In North Little Rock, Arkansas, the subdivision of Lakewood is a quiet community. But that peace was shattered when a letter arrived at Chris and Iddy Kennedy’s house. It was signed by Santa.
“Please remove your Christmas yard decoration,” the letter said. “You should not try to deceive children into believing I am a Negro. I am Caucasian, White man to you.”
“The first word that stuck out to me was Negro,” said Chris Kennedy. “My first thought was of my wife and daughter. It was, ‘have I been doing the wrong thing by putting these inflatables out?'”
One of his first thoughts was “Did I do something wrong?”
Chris Kennedy said, “Because of the times we live in, I have to start thinking about, ‘are people going to believe me?'”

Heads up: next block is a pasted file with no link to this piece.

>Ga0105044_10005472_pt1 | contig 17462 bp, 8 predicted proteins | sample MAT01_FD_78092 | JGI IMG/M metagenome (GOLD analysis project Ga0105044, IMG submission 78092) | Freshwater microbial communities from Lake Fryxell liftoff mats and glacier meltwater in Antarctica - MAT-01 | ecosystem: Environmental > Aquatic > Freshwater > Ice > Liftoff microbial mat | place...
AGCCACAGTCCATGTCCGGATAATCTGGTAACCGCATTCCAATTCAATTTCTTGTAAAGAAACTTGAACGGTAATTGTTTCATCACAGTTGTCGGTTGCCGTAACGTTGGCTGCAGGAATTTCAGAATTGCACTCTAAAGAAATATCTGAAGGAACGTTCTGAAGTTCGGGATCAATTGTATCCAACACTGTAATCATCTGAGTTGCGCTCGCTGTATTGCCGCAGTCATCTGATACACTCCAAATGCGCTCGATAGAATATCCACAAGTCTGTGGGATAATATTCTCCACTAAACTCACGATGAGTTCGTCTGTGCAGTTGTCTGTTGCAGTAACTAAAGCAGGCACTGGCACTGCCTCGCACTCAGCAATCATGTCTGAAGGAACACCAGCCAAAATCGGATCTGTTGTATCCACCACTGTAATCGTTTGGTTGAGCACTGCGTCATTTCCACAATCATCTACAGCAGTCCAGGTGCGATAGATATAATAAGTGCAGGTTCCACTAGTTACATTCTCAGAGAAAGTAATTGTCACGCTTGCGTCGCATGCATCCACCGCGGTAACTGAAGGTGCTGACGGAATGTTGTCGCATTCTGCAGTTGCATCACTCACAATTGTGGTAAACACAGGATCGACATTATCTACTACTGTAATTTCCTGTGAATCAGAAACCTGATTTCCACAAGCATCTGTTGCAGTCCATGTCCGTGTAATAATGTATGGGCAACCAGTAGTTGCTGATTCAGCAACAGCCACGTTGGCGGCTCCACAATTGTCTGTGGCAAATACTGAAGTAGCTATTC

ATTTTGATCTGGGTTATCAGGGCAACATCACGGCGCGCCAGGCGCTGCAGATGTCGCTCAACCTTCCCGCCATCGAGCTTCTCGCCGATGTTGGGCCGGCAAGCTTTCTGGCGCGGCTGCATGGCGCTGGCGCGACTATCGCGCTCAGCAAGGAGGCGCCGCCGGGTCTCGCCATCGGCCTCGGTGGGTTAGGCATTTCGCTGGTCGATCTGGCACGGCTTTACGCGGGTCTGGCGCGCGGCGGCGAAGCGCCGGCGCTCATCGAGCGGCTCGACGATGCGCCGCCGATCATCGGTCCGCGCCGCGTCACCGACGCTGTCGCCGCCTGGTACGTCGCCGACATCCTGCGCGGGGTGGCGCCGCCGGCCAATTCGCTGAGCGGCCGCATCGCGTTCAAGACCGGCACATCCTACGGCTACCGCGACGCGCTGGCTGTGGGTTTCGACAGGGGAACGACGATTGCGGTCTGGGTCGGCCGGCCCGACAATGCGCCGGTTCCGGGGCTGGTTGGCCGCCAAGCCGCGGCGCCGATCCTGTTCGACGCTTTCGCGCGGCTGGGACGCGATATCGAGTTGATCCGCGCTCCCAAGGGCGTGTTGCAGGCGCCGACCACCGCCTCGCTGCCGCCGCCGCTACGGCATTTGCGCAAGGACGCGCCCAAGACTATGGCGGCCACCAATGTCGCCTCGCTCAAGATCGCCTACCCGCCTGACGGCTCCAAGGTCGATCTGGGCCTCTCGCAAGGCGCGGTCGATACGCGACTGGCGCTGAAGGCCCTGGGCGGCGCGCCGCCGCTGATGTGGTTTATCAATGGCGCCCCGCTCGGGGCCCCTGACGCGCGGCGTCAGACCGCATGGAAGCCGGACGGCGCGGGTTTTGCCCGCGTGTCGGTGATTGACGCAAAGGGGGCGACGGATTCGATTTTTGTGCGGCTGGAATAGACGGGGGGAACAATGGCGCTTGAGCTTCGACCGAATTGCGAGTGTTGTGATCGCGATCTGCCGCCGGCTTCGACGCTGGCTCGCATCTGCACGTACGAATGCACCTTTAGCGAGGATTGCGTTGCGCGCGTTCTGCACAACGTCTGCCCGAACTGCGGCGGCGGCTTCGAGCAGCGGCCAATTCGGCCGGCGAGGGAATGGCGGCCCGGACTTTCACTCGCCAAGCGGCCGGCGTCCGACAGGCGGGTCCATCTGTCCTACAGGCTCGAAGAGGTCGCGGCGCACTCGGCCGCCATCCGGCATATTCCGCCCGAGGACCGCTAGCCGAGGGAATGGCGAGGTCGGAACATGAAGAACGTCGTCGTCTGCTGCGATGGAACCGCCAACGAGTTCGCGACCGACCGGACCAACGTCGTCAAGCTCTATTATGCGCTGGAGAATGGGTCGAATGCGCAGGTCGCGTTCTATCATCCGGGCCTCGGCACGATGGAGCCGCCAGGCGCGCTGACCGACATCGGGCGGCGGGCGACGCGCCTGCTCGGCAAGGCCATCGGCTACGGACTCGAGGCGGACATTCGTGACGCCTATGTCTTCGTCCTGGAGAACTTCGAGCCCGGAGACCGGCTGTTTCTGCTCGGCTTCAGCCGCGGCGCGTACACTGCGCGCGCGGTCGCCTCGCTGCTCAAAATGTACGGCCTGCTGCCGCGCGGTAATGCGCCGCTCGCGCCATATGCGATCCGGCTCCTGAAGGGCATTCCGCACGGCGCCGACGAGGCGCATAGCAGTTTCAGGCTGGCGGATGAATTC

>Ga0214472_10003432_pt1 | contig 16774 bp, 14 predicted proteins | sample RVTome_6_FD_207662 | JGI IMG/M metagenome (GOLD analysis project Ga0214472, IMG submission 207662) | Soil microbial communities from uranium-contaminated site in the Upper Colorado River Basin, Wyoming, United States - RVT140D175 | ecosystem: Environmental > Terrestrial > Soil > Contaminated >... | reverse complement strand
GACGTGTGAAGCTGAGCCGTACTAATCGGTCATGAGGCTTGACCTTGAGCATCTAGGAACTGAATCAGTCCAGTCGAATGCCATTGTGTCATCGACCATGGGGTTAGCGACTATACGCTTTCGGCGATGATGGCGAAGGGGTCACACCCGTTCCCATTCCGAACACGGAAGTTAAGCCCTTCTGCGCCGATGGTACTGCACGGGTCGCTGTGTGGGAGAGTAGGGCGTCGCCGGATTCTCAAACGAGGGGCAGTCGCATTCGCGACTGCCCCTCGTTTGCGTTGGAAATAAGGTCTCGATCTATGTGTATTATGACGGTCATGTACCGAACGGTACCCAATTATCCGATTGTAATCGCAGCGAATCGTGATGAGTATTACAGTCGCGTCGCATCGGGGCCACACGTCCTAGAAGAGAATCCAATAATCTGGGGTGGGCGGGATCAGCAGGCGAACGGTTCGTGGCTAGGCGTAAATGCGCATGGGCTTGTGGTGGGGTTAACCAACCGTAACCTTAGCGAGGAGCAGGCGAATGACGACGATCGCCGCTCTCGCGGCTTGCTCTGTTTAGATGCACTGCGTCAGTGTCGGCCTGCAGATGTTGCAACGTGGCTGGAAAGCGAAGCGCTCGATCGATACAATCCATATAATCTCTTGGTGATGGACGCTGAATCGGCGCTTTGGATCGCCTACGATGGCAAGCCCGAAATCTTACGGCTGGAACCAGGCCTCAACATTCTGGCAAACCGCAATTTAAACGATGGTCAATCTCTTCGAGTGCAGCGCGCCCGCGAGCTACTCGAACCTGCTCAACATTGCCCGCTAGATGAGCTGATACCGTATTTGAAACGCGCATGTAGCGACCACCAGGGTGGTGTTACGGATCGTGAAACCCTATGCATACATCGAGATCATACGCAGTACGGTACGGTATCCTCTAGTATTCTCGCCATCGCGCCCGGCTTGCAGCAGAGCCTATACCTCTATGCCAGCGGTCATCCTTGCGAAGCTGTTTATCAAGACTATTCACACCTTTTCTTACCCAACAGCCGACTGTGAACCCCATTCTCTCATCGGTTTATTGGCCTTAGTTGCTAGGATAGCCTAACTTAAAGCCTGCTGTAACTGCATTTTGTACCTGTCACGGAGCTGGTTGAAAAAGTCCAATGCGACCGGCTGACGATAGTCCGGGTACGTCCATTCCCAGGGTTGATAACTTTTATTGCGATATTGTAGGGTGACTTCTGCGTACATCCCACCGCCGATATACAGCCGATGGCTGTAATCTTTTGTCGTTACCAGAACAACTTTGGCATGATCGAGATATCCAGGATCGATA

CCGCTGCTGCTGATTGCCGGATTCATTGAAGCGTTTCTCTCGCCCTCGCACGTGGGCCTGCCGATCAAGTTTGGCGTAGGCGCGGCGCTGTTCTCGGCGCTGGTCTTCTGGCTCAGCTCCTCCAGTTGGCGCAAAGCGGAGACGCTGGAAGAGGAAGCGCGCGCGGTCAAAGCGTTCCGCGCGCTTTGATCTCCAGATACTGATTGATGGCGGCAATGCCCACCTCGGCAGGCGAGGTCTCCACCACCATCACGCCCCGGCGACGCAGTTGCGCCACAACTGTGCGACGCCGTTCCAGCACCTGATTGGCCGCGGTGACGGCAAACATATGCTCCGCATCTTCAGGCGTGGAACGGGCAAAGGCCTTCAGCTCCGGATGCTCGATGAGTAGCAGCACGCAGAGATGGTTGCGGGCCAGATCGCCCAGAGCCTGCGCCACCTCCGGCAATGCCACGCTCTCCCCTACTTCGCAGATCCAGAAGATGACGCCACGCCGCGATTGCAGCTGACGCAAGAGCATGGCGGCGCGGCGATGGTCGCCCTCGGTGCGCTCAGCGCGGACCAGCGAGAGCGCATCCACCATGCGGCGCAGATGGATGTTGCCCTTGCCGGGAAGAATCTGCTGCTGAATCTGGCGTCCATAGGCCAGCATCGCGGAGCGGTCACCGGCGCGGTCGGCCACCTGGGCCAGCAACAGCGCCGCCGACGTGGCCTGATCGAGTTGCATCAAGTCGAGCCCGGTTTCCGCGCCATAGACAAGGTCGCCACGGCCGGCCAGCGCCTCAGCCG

His neighbors did. Black Santas started popping up all over town.
“I ordered the same one, and so did the Jones, and so did the Ketinas, and the Kellers next door got one,” said Chip Welsch.
Chip and Cheryl Welch proudly display theirs.
“I thought it was a nice way to tell one of our neighbors that we weren’t like that,” Chip said.
“I think you have to speak out against racism and I think the letter is very, very racist,” Cheryl said. “And it really kind of hurt my heart that someone in our neighborhood was sending something like that to one of our neighbors. I read the letter and I was like, get the biggest one you can find!”
For the Kennedys, all that matters is their 4-year-old, Emily.
Chris said she has “definitely” noticed the new Santas around town.
“For her, Santa’s always been Black,” Chris Kennedy said.
“We’ve been intentional about that,” Iddy Kennedy said.
“We want her to see herself represented as much as possible,” Chris added.
He said that while the pain of receiving such a letter will never be eased, the “outpouring definitely helps to heal up the wound you know when you break something it tends to grow back stronger.”
Emily is what Christmas is all about — and no Grinch can steal her joy.